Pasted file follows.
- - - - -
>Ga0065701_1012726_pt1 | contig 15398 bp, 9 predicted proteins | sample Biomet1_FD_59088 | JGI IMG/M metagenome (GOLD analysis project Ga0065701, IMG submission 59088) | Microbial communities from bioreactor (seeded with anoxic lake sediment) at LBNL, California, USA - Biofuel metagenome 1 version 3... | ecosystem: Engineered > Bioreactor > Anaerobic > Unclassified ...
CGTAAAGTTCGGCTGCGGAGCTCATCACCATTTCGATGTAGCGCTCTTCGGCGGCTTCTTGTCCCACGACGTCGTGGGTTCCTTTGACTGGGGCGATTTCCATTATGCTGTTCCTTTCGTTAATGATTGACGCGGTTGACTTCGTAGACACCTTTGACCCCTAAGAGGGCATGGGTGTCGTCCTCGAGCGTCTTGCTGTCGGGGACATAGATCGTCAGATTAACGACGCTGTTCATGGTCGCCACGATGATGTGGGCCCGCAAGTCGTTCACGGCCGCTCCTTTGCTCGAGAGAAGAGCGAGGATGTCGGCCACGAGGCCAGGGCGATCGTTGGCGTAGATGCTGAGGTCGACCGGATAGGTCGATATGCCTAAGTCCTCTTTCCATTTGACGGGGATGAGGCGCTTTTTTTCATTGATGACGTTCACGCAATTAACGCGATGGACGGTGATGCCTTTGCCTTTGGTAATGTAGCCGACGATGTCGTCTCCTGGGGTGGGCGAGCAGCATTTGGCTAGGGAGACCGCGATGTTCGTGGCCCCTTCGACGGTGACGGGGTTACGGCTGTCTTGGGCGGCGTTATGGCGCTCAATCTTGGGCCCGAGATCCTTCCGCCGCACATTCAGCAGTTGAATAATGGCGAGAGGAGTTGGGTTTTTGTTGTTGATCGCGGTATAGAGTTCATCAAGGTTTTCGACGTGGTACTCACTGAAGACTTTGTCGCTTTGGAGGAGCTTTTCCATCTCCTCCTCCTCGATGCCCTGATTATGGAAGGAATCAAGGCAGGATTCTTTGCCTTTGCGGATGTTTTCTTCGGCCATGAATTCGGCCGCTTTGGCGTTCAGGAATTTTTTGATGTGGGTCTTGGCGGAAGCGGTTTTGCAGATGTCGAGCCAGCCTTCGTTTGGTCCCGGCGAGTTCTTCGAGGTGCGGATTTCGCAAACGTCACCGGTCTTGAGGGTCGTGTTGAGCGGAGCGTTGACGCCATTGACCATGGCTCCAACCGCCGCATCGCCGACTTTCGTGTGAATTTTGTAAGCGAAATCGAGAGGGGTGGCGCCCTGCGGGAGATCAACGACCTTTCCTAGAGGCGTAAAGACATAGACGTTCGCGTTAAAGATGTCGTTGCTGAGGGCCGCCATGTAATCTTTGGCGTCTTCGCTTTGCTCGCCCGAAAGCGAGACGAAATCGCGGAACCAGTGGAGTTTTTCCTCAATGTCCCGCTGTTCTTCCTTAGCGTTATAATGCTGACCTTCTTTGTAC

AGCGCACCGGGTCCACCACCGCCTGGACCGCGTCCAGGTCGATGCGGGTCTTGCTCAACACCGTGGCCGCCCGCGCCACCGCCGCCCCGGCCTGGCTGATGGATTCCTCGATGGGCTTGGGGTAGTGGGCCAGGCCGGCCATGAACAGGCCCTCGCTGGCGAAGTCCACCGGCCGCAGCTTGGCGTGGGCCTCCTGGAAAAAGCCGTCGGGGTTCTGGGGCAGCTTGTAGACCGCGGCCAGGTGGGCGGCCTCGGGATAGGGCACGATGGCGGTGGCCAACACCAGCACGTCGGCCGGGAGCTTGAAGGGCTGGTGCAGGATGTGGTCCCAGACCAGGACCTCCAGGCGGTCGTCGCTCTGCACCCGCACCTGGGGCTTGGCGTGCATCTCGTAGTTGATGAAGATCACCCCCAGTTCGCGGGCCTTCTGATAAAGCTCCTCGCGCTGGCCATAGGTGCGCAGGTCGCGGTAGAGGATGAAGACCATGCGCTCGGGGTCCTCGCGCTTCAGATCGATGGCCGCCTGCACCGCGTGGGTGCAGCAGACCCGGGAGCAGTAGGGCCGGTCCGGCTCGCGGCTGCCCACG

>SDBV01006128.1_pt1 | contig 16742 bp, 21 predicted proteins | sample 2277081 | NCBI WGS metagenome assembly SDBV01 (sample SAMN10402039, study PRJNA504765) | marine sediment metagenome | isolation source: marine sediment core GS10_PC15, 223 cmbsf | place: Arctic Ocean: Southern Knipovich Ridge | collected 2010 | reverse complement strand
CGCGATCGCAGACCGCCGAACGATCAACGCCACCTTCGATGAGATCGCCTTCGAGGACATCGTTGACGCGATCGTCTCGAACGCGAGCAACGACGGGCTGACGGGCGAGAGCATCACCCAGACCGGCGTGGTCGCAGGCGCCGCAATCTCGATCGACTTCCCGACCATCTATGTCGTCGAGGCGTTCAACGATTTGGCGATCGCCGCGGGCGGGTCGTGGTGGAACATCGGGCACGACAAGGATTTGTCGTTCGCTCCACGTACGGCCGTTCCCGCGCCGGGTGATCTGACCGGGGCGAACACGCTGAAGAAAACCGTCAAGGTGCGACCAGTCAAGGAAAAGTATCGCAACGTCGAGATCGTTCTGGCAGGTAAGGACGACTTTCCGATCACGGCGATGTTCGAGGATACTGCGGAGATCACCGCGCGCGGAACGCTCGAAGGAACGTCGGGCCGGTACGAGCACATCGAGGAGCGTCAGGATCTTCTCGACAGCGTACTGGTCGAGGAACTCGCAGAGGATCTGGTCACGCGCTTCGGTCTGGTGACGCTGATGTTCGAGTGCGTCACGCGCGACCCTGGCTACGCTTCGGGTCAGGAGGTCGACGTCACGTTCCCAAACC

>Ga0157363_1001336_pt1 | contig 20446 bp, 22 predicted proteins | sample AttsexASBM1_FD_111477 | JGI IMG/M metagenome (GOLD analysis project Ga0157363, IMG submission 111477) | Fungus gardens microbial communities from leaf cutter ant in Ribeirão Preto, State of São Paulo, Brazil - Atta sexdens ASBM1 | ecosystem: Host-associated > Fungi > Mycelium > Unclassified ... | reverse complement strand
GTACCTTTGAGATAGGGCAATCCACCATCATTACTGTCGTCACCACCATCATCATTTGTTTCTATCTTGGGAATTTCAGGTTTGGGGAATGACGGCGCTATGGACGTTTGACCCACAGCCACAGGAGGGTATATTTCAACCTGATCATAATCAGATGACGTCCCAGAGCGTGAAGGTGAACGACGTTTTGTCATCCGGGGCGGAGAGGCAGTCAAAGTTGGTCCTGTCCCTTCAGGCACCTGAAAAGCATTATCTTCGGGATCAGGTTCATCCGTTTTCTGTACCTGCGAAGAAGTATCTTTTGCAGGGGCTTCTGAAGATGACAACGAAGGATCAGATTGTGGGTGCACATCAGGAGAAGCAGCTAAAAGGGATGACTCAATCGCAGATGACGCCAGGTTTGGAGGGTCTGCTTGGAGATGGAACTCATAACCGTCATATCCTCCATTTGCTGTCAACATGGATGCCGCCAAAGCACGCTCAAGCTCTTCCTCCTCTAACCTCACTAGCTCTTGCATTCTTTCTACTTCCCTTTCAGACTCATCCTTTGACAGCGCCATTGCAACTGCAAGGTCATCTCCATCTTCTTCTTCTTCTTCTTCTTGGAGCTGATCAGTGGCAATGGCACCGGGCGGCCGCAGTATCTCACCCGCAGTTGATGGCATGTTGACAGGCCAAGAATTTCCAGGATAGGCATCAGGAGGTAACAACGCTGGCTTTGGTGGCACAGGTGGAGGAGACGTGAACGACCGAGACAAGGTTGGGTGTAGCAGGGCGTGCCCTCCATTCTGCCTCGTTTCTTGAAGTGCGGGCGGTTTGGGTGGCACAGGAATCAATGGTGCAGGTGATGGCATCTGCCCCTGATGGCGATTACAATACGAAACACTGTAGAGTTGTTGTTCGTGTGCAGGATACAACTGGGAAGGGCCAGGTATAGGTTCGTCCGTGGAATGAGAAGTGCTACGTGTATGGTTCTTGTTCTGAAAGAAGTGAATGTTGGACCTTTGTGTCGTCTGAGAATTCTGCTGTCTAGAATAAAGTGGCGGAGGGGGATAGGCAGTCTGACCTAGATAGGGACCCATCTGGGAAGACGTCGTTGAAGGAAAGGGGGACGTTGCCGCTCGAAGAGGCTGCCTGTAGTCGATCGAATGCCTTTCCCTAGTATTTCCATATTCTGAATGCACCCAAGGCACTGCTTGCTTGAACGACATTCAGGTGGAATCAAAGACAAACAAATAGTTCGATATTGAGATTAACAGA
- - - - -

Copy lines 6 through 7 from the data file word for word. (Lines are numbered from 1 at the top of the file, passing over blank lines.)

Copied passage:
>Ga0157363_1001336_pt1 | contig 20446 bp, 22 predicted proteins | sample AttsexASBM1_FD_111477 | JGI IMG/M metagenome (GOLD analysis project Ga0157363, IMG submission 111477) | Fungus gardens microbial communities from leaf cutter ant in Ribeirão Preto, State of São Paulo, Brazil - Atta sexdens ASBM1 | ecosystem: Host-associated > Fungi > Mycelium > Unclassified ... | reverse complement strand
GTACCTTTGAGATAGGGCAATCCACCATCATTACTGTCGTCACCACCATCATCATTTGTTTCTATCTTGGGAATTTCAGGTTTGGGGAATGACGGCGCTATGGACGTTTGACCCACAGCCACAGGAGGGTATATTTCAACCTGATCATAATCAGATGACGTCCCAGAGCGTGAAGGTGAACGACGTTTTGTCATCCGGGGCGGAGAGGCAGTCAAAGTTGGTCCTGTCCCTTCAGGCACCTGAAAAGCATTATCTTCGGGATCAGGTTCATCCGTTTTCTGTACCTGCGAAGAAGTATCTTTTGCAGGGGCTTCTGAAGATGACAACGAAGGATCAGATTGTGGGTGCACATCAGGAGAAGCAGCTAAAAGGGATGACTCAATCGCAGATGACGCCAGGTTTGGAGGGTCTGCTTGGAGATGGAACTCATAACCGTCATATCCTCCATTTGCTGTCAACATGGATGCCGCCAAAGCACGCTCAAGCTCTTCCTCCTCTAACCTCACTAGCTCTTGCATTCTTTCTACTTCCCTTTCAGACTCATCCTTTGACAGCGCCATTGCAACTGCAAGGTCATCTCCATCTTCTTCTTCTTCTTCTTCTTGGAGCTGATCAGTGGCAATGGCACCGGGCGGCCGCAGTATCTCACCCGCAGTTGATGGCATGTTGACAGGCCAAGAATTTCCAGGATAGGCATCAGGAGGTAACAACGCTGGCTTTGGTGGCACAGGTGGAGGAGACGTGAACGACCGAGACAAGGTTGGGTGTAGCAGGGCGTGCCCTCCATTCTGCCTCGTTTCTTGAAGTGCGGGCGGTTTGGGTGGCACAGGAATCAATGGTGCAGGTGATGGCATCTGCCCCTGATGGCGATTACAATACGAAACACTGTAGAGTTGTTGTTCGTGTGCAGGATACAACTGGGAAGGGCCAGGTATAGGTTCGTCCGTGGAATGAGAAGTGCTACGTGTATGGTTCTTGTTCTGAAAGAAGTGAATGTTGGACCTTTGTGTCGTCTGAGAATTCTGCTGTCTAGAATAAAGTGGCGGAGGGGGATAGGCAGTCTGACCTAGATAGGGACCCATCTGGGAAGACGTCGTTGAAGGAAAGGGGGACGTTGCCGCTCGAAGAGGCTGCCTGTAGTCGATCGAATGCCTTTCCCTAGTATTTCCATATTCTGAATGCACCCAAGGCACTGCTTGCTTGAACGACATTCAGGTGGAATCAAAGACAAACAAATAGTTCGATATTGAGATTAACAGA